Navalny and Next: Possibilities, Prognosis and Perceptions in Russia

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After a botched attempt to poison Alexei Navalny in August 2020, the Kremlin has decided to sentence him to over two years in prison upon the oppositionist’s return to Russia in January. Navalny responded with a bombshell video about the corruption around “Putin’s Palace.” Unsanctioned, mass protests filled the two capitals and tens of provincial cities resulted. The protesters were met with mass, indiscriminate arrests, and police violence. The political ante in this back-and-forth has certainly risen but to what end?

Russia has experienced the ebbs and flows of protest on the federal and local level for years. And while each eruption quickly elicits a sense that Russia is at a turning point, more cautious and sober assessments follow in the weeks and months after. So, is what we’re now seeing something new or more of the same? What do the protests suggest about Russian society, politics, and the state of Putin’s power? Especially, as Russia will hold parliamentary elections in September.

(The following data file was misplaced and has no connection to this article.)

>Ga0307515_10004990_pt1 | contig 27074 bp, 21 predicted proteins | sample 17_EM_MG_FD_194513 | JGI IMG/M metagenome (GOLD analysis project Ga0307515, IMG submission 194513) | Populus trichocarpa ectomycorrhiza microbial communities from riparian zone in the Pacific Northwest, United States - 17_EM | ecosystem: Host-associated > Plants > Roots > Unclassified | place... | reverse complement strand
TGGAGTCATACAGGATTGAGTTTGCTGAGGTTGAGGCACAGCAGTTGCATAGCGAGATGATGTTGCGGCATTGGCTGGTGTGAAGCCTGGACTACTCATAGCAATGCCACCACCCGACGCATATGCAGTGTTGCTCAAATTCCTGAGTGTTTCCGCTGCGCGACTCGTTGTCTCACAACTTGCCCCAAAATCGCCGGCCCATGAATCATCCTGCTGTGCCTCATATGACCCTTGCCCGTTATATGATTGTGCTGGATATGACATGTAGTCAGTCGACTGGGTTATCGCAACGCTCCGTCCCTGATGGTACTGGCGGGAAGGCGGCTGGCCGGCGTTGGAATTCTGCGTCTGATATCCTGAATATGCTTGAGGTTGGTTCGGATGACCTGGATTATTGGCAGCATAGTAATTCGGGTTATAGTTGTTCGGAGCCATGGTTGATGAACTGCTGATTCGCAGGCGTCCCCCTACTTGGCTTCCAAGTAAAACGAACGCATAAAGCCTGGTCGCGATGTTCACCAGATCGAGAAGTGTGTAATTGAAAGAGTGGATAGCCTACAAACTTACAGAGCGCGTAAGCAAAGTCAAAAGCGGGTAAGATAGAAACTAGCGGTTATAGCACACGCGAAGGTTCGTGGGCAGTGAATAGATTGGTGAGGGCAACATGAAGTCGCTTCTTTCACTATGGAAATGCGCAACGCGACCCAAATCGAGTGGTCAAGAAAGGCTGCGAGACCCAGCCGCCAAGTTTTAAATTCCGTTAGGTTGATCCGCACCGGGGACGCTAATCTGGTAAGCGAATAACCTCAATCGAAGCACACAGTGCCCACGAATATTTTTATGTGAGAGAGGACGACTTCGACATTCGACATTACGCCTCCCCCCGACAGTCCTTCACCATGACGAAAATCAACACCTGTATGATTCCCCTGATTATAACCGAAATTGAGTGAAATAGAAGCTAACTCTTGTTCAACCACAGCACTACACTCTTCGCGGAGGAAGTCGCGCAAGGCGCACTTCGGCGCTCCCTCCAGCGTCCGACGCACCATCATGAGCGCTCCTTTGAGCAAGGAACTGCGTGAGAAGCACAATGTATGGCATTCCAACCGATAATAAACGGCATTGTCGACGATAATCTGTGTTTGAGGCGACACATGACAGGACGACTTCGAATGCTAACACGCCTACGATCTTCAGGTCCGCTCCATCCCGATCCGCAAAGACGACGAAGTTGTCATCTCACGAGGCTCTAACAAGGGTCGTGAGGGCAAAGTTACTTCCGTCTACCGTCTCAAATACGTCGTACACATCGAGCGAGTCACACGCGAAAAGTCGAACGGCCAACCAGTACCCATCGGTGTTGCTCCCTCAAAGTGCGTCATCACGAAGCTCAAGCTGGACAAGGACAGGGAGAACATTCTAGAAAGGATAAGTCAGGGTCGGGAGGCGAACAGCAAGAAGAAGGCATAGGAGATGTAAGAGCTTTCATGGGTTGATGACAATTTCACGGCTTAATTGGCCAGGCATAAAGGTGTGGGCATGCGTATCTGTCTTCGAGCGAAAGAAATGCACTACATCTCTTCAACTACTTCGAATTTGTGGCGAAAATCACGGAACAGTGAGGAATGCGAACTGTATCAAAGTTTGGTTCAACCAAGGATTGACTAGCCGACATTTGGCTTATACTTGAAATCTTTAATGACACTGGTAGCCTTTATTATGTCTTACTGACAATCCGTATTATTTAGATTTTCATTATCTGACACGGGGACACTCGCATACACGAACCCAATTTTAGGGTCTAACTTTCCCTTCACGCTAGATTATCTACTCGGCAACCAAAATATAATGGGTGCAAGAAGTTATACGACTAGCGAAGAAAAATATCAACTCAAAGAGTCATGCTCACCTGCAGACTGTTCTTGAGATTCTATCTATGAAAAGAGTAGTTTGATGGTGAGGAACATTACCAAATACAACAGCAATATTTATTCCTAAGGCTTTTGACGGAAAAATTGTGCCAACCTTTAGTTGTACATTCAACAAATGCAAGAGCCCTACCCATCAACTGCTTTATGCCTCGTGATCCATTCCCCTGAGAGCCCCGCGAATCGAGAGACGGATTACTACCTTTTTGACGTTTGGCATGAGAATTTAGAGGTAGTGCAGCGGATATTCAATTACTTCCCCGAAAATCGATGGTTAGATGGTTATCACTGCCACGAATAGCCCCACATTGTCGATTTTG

This live roundtable discussion with Greg Yudin (Moscow School of Social and Economic Sciences), Svetlana Yerpyleva (Public Sociology Laboratory), and Ilya Budraitskis (Moscow School of Social and Economic Sciences and Political Diary Podcast) and moderated by Sean Guillory (REEES and the SRB Podcast) will explore these issues and more.


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